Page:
Earlier this week, China’s Ministry of Commerce (MOFCOM) said it would raise the amount of anti-dumping and countervailing duties on the US feed ingredient. It had previously set anti-dumping duties of 33.8% against the US for sales of DDGS citing injury to its domestic market.
MOFCOM has reportedly set a 42.2-53.7% anti-dumping tax for importers and a 11.2-12% anti-subsidy tax.
The decision, along with other related actions, is “deeply disappointing,” said Tom Sleight, president and CEO of the USGC.
However, the Council had been working to find alternative markets and expand current ones for the feedsstuff in light of the anti-dumping and countervailing duty investigation that China launched against the US in 2016.
“The investigation has been going on for a year, since January 2016,” he told FeedNavigator. “We have doubled and redoubled the USGC work around the world.”
The USCG has continued to stress, since the beginning of the investigation, the US was not dumping product on the Chinese market and had not acted inappropriately.
“The decisions in the anti-dumping and countervailing duties investigations are not supported by the evidence and raise serious questions regarding the Ministry's compliance with standard AD/CVD [anti-dumping/countervailing duty] procedures and with China's international obligations,” said Sleight. “While painful and damaging to the US DDGS industry, their biggest negative impact will ultimately be on China's feed and livestock industries, which risk losing access to an important and cost-effective feed ingredient, and on millions of Chinese households.”
Developing alternative markets
China had been the US’s top market for DDGS exports from the US, said Sleight. And purchases early in 2016 mean that it remains the largest market.
However, sales performance has been good in other markets including Mexico, Korea, across southeast Asia and northern Africa, he said.
“With China not buying as much as they usually do, the price has reflected that,” he said. Expansion into other markets has not completely covered the portion China has previous purchased, but it has increasesd, he added.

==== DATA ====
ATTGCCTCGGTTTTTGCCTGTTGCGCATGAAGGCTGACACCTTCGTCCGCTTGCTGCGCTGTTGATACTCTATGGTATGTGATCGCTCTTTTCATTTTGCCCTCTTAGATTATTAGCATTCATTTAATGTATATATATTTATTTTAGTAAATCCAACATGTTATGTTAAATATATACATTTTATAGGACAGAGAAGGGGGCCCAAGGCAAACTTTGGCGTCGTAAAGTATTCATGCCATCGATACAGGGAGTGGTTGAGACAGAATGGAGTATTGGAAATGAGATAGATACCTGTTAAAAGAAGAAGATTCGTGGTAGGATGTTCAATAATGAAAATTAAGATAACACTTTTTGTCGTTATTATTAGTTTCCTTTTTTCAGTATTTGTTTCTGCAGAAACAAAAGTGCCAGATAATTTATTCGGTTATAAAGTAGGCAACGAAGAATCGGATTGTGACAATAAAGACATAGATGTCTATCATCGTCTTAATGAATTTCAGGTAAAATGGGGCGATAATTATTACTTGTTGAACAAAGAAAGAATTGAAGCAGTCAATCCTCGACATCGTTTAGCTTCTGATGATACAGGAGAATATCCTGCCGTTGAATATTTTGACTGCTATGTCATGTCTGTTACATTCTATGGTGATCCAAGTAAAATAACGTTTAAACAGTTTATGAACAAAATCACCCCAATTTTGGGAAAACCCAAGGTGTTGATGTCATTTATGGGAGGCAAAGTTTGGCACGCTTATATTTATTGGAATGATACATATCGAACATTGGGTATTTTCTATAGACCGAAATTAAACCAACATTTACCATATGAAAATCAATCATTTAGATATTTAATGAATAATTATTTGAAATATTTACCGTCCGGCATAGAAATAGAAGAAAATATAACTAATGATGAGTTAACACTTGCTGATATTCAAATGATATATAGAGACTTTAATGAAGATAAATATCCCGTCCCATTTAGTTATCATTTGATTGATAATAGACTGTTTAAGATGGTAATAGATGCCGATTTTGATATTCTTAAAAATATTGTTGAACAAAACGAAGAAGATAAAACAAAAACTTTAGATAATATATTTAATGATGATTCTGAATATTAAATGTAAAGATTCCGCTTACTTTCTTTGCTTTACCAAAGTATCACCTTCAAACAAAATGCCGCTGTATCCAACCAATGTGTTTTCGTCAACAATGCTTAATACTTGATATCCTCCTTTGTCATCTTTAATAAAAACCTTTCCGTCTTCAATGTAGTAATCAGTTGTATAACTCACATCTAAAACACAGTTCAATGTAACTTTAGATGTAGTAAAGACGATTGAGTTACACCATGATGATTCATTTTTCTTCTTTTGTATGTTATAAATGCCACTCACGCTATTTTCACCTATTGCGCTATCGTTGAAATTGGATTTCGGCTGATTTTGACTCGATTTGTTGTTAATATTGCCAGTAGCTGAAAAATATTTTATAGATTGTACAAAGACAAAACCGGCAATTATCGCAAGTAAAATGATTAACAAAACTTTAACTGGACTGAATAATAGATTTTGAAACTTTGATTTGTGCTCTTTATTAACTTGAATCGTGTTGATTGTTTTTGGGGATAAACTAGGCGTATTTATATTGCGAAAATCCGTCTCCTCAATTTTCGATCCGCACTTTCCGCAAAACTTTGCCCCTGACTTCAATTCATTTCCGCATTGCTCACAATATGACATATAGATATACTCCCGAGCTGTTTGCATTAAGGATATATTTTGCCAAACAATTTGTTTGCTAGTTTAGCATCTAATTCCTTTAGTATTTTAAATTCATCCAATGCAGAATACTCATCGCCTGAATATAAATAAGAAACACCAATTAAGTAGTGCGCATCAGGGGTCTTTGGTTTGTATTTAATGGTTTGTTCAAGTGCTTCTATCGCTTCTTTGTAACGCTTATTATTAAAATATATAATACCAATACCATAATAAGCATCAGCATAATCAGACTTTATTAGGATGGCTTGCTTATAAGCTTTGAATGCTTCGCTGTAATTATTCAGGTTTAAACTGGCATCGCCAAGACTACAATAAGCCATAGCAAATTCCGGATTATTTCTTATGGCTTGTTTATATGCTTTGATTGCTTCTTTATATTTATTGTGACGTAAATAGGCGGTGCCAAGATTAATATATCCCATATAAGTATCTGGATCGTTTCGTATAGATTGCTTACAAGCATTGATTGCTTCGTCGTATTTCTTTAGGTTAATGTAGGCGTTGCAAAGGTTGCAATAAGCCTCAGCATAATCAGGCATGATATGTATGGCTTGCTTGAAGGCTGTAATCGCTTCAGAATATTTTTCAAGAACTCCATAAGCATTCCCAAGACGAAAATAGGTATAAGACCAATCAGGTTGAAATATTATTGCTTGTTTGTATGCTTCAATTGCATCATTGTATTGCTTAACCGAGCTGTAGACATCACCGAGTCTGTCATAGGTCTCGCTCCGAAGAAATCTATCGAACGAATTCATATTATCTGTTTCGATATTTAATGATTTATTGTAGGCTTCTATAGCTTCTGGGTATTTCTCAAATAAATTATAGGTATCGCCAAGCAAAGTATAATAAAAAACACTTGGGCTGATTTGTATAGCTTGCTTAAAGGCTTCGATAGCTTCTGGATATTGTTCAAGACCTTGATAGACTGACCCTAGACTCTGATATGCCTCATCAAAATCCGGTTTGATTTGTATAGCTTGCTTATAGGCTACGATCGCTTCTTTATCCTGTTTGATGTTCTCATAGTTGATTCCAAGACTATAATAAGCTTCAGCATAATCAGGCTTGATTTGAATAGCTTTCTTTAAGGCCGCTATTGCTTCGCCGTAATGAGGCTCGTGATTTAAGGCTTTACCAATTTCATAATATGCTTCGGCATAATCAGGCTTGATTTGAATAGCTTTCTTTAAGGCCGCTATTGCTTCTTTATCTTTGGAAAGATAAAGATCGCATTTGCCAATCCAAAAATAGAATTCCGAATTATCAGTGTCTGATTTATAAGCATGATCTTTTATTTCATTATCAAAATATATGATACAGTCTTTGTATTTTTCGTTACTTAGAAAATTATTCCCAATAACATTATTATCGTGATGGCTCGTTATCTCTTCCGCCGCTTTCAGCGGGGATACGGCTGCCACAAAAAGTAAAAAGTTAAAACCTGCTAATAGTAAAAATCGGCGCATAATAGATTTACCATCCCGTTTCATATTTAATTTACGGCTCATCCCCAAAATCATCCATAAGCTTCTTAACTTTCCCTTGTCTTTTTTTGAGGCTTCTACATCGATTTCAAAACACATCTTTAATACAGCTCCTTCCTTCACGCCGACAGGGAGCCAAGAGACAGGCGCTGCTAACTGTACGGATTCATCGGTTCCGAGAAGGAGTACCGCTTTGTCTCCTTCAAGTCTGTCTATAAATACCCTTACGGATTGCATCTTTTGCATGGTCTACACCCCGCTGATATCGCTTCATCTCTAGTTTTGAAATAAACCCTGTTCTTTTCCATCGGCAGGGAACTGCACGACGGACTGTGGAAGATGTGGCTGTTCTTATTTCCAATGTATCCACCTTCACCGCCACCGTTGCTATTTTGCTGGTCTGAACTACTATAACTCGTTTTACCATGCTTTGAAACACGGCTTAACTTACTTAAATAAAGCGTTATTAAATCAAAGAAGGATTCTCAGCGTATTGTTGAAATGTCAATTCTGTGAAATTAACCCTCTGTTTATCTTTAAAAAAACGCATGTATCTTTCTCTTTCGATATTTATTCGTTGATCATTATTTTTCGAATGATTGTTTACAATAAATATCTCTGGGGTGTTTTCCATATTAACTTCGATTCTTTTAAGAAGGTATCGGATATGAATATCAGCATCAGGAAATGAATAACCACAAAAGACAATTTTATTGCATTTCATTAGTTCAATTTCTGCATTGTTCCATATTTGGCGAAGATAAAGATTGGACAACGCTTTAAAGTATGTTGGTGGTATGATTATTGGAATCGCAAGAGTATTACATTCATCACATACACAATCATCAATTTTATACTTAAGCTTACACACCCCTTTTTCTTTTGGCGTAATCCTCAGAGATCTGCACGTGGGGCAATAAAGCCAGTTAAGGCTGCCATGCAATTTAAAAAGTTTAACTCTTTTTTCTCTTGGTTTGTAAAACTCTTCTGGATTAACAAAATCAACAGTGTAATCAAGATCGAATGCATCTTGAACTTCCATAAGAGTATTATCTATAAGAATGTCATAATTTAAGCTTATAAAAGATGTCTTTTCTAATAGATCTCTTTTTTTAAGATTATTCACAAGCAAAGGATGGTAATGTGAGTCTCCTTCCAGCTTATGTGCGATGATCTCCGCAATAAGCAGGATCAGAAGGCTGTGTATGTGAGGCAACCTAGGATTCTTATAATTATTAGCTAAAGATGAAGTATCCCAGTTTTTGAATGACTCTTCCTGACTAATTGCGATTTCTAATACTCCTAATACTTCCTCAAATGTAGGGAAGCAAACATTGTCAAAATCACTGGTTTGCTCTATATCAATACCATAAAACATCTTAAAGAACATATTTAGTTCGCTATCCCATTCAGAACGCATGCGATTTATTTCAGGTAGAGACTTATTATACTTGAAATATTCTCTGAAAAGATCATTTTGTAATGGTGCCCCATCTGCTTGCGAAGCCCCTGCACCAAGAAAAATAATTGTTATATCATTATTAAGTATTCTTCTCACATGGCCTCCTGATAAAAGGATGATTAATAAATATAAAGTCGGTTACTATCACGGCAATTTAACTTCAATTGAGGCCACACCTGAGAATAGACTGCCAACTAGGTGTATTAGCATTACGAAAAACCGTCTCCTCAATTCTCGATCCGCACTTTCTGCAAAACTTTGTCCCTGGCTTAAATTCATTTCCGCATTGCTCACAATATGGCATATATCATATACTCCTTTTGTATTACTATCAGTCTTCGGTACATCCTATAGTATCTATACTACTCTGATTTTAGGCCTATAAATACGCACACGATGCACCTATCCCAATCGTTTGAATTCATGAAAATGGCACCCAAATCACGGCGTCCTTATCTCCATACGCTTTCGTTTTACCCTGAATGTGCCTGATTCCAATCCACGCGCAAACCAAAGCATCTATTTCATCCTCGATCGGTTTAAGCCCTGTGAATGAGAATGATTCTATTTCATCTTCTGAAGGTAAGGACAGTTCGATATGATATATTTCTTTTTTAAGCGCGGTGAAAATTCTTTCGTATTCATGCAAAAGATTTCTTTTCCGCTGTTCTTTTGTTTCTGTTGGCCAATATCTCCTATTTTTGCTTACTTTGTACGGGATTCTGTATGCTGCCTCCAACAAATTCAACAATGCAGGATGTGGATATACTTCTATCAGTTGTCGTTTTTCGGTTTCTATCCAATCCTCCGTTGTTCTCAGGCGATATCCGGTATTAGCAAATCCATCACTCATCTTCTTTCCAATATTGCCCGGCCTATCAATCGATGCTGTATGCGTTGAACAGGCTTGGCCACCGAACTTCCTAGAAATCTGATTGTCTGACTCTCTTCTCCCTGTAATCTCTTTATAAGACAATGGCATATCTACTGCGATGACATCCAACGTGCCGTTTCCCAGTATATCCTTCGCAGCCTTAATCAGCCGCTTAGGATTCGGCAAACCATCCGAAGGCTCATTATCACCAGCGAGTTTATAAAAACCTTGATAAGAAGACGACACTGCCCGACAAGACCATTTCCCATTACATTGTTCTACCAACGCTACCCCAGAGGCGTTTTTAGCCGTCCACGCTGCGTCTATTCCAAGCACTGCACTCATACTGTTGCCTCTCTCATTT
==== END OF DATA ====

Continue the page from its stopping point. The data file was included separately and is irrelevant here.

“Korea is one of our more successful stories,” said Sleight. “They weren’t much of an importer, and now they are – and we’re trying to push inclusion rates there.”
However, the group also intents to open dialogue with China in an attempt to improve trade relations.
“This is one of the topics that will be a key for the new administration to tackle and put it on the list with NAFTA and so forth,” he said.
Other trade actions
Sleight said the move by China was "the latest in a rash of measures" taken by the government there "to restrict access to that market for US feed grains and related products."
The Chinese government has also increased tariffs on ethanol imported from the US and farmers are waiting for approvals on some strains of biotech corn, he said.
"The US Grains Council is deeply disappointed in this series of events that is a severe departure from our industry's three decades of broad, cooperative work with China's government and livestock industry and that follows a year of extensive cooperation on the part of the US DDGS and ethanol industry with MOFCOM investigations,” said Sleight.
The USCG has been working with China for 35 years, he said. “The implication of these recent moves is clearly that we are less than welcome in their market, and this will challenge the extent of our engagement with China,” he added.
“We look forward to and will continue to work toward the day when US-China trade relations are back on a better and more sensible course that results in benefits for both countries, their farmers and their consumers,” he said. “Thirty-five years of solid work and cooperation have showed this is possible."